The international tax law has been subject to massive upheaval in the past few years.
For example, foreign bank secrecy has disappeared. Over 100 countries now exchange financial information with each other, so if you (with a Canadian address) have a significant bank account in, say, France, the French government will send details of that account to the CRA, and of course the CRA does the same for French residents with accounts in Canadian financial institutions. This is done using something called the “Common Reporting Standard”, coordinated by the OECD.
Another major change just took place in Canada. The government signed and ratified the “Multilateral Convention to Implement Tax Treaty Related Measures”. This convention, known as the “MLI” (multilateral instrument), effectively amends most of Canada’s tax treaties to limit how they can be used for “inappropriate” tax planning. It operates to amend the tax treaty between each pair of countries that signs on; so far 94 countries have signed, though the MLI is not yet in force in all of them (each country has to ratify the agreement by passing legislation, and then must notify the OECD that it has done so and how it wants the MLI to apply). For Canada, 24 of its treaties have changes that took effect January 1, 2020. Most of these changes implement various anti-avoidance rules, in ways that can operate differently for each treaty depending on that treaty’s terms.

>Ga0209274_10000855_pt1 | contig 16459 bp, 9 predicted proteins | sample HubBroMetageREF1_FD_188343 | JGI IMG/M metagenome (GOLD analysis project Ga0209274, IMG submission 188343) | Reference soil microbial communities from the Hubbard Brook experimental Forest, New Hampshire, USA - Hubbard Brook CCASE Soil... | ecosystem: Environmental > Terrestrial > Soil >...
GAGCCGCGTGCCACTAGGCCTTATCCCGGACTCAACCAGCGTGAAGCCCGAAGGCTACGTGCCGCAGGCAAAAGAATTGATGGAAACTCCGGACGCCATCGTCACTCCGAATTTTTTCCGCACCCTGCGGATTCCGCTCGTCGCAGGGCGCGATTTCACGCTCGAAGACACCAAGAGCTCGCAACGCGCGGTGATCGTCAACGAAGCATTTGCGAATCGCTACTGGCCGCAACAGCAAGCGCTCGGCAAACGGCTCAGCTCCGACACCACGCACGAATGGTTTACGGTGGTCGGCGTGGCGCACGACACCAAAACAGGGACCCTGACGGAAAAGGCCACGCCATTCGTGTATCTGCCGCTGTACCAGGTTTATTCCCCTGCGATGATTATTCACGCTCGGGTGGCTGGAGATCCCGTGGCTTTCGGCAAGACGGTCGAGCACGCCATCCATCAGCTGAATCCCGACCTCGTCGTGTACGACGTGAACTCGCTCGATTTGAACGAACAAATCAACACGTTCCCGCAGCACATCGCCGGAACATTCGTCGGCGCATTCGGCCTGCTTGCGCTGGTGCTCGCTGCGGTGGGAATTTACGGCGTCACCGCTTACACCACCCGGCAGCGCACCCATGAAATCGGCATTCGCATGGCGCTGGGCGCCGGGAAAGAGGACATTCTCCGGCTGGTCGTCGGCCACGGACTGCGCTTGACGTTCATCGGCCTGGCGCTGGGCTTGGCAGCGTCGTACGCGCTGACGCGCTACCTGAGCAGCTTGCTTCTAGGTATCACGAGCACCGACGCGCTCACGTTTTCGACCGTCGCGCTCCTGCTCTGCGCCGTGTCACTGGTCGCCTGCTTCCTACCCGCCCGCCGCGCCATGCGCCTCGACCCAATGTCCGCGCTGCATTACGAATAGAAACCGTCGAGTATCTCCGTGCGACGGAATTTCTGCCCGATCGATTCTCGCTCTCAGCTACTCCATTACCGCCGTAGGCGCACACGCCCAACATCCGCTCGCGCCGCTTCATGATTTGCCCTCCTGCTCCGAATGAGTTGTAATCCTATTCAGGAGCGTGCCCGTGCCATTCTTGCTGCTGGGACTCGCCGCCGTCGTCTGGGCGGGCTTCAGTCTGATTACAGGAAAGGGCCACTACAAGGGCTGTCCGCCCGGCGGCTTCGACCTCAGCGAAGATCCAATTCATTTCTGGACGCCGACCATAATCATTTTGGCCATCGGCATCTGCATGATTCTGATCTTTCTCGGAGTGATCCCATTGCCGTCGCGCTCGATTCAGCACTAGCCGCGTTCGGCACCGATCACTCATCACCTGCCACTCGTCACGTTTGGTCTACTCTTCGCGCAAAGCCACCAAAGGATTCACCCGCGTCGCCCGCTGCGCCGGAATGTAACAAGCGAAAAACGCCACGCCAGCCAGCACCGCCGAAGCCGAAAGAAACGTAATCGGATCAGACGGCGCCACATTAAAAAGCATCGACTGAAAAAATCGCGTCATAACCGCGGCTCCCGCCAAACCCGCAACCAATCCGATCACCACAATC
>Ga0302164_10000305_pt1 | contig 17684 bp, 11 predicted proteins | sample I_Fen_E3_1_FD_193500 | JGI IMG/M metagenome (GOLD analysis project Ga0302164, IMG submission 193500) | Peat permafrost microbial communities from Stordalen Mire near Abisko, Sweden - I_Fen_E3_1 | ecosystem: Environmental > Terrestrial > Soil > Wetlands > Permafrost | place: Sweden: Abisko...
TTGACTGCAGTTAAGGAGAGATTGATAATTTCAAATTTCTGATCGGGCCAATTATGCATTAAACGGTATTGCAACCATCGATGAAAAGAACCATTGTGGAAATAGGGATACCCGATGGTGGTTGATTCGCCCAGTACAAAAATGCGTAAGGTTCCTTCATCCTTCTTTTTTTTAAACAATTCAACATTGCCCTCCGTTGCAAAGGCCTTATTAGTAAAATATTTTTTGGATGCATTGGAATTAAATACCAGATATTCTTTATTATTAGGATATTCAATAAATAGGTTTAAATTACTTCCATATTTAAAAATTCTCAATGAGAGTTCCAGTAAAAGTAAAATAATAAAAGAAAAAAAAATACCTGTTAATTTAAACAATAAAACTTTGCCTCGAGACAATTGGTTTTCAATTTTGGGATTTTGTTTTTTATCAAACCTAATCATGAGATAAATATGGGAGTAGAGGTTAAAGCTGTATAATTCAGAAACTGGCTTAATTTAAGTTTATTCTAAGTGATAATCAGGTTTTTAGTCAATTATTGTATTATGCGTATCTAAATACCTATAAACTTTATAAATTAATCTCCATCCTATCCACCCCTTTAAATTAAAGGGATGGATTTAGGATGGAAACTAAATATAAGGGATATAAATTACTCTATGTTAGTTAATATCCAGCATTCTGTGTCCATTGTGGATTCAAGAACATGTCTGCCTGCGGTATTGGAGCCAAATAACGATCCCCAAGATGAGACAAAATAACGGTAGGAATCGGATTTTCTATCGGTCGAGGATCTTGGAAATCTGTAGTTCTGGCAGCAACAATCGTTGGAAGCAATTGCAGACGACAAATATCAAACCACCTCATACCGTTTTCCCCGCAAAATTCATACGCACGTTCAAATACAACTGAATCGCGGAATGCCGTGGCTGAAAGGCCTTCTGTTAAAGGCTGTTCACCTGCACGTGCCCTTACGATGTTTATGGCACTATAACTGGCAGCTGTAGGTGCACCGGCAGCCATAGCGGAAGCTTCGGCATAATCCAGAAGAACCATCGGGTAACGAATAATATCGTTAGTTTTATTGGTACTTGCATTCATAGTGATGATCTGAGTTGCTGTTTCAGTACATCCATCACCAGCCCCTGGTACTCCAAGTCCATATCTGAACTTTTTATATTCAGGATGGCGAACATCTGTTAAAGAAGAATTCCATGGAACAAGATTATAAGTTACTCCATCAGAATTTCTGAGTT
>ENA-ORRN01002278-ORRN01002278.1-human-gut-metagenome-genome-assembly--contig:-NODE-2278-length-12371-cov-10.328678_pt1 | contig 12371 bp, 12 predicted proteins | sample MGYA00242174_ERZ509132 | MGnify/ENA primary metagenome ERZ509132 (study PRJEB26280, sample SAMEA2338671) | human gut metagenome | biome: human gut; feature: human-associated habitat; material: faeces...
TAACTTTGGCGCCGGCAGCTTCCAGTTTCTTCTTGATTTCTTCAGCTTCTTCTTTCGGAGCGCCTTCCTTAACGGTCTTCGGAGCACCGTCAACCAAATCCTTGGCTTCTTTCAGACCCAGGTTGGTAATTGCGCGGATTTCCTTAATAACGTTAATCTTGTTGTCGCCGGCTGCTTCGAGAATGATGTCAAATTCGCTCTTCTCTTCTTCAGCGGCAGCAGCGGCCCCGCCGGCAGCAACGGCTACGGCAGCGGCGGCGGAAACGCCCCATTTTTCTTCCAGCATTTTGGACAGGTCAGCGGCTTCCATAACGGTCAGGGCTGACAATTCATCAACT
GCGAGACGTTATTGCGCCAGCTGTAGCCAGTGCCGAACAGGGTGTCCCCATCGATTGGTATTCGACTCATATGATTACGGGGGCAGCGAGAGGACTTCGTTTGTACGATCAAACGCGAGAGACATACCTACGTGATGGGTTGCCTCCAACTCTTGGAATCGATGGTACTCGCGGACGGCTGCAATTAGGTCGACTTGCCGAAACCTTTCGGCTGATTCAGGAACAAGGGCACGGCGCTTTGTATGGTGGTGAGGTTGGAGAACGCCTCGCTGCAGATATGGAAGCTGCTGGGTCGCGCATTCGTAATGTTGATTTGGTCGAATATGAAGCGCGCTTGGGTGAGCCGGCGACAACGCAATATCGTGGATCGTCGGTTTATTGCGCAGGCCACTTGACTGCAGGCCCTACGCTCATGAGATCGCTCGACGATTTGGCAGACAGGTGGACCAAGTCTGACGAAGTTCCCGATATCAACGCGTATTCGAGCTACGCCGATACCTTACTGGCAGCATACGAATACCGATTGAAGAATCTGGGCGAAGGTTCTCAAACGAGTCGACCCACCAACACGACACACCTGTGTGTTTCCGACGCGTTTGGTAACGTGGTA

If you are involved in any transactions or investments that make use of tax treaties, you should find out whether the MLI affects you. (Canada’s tax treaty with the United States is not affected, as the U.S. decided that its treaties already contain the necessary anti-avoidance provisions.)